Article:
Those at stage 2 may still experience a mix of hypo- and hyperthyroid symptoms, but blood tests will yield a lower TSH value: below 0.1. The fT3 and fT4 levels will still be normal.
At stage 3, the fT4 value will be elevated, but the TSH will still be below 0.1, and the fT3 value will still be normal. Those at this stage may still be experiencing a mix of symptoms.
Stage 4 is when the fT3 value is elevated, along with the fT4. TSH is below 0.1, and someone at this stage is more likely to be experiencing all or mostly hyperthyroid symptoms.
Now that we have an idea of the stages of hyperthyroidism, it's time to take a closer look at what happens when things get dire.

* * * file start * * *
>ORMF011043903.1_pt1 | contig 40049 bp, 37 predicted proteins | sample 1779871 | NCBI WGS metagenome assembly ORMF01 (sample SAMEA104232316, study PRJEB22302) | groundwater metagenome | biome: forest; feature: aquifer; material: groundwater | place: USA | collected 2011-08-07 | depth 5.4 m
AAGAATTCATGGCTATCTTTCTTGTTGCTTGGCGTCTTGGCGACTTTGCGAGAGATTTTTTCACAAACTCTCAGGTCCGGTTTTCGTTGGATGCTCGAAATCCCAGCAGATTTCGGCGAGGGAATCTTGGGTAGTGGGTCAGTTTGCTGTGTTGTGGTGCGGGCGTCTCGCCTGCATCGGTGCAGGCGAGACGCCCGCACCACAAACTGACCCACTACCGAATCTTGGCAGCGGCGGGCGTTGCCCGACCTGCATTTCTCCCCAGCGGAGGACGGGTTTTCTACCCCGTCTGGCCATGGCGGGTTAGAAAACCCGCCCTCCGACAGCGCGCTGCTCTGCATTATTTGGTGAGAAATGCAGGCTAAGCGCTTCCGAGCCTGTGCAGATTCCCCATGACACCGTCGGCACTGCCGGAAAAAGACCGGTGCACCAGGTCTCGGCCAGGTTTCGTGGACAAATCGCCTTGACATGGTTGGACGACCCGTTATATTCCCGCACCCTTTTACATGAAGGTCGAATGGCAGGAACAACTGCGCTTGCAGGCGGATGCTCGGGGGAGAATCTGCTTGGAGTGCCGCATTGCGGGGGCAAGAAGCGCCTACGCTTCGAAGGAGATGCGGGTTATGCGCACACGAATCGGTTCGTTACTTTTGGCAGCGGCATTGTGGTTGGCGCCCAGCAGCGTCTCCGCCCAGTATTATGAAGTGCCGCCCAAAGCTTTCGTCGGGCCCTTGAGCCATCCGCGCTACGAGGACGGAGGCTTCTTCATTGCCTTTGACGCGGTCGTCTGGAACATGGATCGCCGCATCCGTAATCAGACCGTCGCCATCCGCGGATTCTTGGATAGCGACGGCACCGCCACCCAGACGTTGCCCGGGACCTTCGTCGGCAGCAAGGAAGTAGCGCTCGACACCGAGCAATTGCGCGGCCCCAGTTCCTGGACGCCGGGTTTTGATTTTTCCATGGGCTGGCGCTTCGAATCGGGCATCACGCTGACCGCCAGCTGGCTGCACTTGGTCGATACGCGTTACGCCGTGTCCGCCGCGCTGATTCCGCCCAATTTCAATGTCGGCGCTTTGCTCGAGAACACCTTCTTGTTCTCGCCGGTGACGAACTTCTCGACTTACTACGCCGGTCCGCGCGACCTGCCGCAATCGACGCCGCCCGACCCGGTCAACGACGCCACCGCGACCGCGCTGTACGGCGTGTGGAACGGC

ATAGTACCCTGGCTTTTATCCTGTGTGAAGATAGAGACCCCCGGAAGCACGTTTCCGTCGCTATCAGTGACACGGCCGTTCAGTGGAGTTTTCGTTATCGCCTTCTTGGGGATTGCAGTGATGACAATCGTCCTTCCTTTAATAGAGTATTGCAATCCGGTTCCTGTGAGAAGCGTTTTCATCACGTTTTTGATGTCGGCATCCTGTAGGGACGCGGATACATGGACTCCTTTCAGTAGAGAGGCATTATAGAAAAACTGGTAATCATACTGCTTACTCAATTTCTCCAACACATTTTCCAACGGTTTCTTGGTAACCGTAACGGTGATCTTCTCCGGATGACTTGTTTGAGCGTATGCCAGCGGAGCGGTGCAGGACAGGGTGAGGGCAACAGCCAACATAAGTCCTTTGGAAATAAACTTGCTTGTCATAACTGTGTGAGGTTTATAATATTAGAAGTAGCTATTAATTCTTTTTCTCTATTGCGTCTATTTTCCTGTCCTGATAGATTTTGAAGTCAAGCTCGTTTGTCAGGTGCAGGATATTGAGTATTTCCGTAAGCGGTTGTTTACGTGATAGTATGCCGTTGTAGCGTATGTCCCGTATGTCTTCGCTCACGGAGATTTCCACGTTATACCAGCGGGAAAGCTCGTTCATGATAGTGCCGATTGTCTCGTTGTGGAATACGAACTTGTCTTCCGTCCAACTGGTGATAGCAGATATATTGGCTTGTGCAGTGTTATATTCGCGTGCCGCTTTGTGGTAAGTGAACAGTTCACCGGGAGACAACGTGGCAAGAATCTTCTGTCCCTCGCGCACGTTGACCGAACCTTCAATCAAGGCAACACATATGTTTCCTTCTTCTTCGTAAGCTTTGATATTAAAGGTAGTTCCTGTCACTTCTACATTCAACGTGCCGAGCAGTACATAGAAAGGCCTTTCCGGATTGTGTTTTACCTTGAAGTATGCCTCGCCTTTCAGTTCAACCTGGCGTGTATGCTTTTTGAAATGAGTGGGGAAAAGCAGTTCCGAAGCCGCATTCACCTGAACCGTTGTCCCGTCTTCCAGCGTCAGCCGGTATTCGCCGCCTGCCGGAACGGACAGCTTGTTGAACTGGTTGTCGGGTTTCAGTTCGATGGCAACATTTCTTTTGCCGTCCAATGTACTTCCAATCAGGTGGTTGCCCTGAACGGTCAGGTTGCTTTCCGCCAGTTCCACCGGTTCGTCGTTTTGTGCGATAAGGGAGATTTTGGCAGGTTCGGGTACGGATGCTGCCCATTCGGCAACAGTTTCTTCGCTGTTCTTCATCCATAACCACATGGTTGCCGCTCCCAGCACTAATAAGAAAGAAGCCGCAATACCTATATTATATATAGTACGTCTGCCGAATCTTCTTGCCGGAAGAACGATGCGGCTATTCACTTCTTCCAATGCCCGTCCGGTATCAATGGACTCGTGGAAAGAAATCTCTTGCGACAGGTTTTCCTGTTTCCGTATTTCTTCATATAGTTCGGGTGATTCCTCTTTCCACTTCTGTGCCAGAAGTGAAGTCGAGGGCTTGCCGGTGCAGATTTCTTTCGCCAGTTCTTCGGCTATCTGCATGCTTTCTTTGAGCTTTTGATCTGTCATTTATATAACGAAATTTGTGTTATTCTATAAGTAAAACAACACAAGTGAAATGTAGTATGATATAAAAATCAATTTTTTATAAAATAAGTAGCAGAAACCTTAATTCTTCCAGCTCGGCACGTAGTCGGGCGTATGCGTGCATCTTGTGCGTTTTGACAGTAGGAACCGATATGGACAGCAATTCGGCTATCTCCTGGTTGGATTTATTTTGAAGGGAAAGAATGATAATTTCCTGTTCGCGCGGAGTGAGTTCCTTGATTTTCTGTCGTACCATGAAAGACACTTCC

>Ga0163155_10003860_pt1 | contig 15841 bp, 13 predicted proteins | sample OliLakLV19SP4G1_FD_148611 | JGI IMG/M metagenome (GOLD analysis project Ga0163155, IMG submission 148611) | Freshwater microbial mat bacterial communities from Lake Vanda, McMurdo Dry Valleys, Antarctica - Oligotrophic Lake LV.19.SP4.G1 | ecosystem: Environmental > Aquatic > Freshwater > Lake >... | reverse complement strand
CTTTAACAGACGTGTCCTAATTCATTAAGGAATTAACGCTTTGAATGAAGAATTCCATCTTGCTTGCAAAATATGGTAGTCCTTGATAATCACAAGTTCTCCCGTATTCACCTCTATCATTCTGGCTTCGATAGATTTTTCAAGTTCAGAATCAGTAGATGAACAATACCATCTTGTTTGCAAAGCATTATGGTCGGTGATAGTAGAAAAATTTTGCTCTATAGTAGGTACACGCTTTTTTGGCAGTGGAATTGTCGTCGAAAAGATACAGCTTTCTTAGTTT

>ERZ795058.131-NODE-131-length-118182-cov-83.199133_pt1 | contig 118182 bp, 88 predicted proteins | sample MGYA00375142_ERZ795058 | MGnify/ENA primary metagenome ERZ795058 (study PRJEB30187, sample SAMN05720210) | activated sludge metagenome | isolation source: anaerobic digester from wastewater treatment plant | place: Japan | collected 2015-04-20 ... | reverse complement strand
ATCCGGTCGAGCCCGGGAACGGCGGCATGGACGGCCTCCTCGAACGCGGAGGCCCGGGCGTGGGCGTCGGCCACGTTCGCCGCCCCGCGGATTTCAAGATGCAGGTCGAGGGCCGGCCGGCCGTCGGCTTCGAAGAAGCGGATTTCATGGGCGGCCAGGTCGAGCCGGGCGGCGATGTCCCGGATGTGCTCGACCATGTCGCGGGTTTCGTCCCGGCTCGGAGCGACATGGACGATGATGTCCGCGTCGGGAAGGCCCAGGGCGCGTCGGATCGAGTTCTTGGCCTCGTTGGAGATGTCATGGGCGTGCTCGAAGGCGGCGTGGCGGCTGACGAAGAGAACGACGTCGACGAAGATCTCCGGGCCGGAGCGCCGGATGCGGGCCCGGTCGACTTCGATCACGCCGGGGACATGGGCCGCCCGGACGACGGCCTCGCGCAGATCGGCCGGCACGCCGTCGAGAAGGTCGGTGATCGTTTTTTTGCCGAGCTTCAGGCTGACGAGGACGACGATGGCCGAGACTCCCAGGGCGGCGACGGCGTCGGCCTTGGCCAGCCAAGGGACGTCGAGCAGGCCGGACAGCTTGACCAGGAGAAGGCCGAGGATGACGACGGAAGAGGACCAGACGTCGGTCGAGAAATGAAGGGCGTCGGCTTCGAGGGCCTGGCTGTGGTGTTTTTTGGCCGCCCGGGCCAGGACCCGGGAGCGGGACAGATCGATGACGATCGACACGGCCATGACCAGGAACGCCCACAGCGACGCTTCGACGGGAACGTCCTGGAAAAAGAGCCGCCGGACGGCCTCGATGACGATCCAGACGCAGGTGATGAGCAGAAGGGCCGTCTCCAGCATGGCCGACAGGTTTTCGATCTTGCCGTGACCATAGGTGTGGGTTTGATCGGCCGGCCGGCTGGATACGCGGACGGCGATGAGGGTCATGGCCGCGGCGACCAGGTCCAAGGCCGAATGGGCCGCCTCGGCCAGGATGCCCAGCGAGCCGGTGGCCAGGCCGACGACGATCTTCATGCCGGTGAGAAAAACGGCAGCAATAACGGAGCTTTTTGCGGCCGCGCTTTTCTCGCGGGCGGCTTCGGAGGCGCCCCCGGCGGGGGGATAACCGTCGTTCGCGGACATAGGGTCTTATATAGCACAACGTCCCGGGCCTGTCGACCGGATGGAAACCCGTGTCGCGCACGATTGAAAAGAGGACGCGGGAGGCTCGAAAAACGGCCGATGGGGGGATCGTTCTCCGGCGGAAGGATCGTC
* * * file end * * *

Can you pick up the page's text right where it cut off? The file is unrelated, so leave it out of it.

- Severe tachycardia or atrial fibrillation
- Fever (even hyperpyrexia)
- Change in mental status
- Restlessness / Agitation
- Pulmonary edema or congestive heart failure
- Nausea, vomiting, abdominal pain
- Profuse sweating
Treatment of thyroid storm requires close monitoring in an intensive care unit (ICU) and includes high doses of intravenous beta-blockers, acetaminophen (to reduce fever), anti-thyroid drugs, and iodine-containing solutions (1 to 2 hours after anti-thyroid drugs) to block release of thyroid hormone. Corticosteroids can also help by reducing T4 to T3 conversion and possibly affecting the autoimmune process in Graves' disease. (13)
This should be the scary icing on the morbidly uncomfortable cake that is hyperthyroidism, proving beyond a doubt that when it comes to thyroid hormone (as with so many things - even cake), too much is definitely not a good thing.